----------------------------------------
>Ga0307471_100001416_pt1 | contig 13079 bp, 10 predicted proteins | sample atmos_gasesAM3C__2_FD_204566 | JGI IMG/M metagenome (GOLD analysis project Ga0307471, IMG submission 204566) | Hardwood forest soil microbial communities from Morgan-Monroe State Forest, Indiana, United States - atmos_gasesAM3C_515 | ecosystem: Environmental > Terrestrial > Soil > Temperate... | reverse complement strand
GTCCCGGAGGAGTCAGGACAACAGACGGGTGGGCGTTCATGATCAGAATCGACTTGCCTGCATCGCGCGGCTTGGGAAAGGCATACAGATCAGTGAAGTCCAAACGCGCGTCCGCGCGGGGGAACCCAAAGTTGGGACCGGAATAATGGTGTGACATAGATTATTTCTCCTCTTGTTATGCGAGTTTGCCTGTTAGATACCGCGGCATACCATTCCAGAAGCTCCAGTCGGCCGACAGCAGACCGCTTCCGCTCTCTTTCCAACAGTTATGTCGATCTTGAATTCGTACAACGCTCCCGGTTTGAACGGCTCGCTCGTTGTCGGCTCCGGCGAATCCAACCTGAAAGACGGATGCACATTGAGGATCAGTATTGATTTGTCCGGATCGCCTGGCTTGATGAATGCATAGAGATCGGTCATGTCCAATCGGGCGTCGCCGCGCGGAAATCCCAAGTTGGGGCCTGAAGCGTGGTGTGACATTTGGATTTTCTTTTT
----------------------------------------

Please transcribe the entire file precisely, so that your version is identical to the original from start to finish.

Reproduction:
>Ga0307471_100001416_pt1 | contig 13079 bp, 10 predicted proteins | sample atmos_gasesAM3C__2_FD_204566 | JGI IMG/M metagenome (GOLD analysis project Ga0307471, IMG submission 204566) | Hardwood forest soil microbial communities from Morgan-Monroe State Forest, Indiana, United States - atmos_gasesAM3C_515 | ecosystem: Environmental > Terrestrial > Soil > Temperate... | reverse complement strand
GTCCCGGAGGAGTCAGGACAACAGACGGGTGGGCGTTCATGATCAGAATCGACTTGCCTGCATCGCGCGGCTTGGGAAAGGCATACAGATCAGTGAAGTCCAAACGCGCGTCCGCGCGGGGGAACCCAAAGTTGGGACCGGAATAATGGTGTGACATAGATTATTTCTCCTCTTGTTATGCGAGTTTGCCTGTTAGATACCGCGGCATACCATTCCAGAAGCTCCAGTCGGCCGACAGCAGACCGCTTCCGCTCTCTTTCCAACAGTTATGTCGATCTTGAATTCGTACAACGCTCCCGGTTTGAACGGCTCGCTCGTTGTCGGCTCCGGCGAATCCAACCTGAAAGACGGATGCACATTGAGGATCAGTATTGATTTGTCCGGATCGCCTGGCTTGATGAATGCATAGAGATCGGTCATGTCCAATCGGGCGTCGCCGCGCGGAAATCCCAAGTTGGGGCCTGAAGCGTGGTGTGACATTTGGATTTTCTTTTT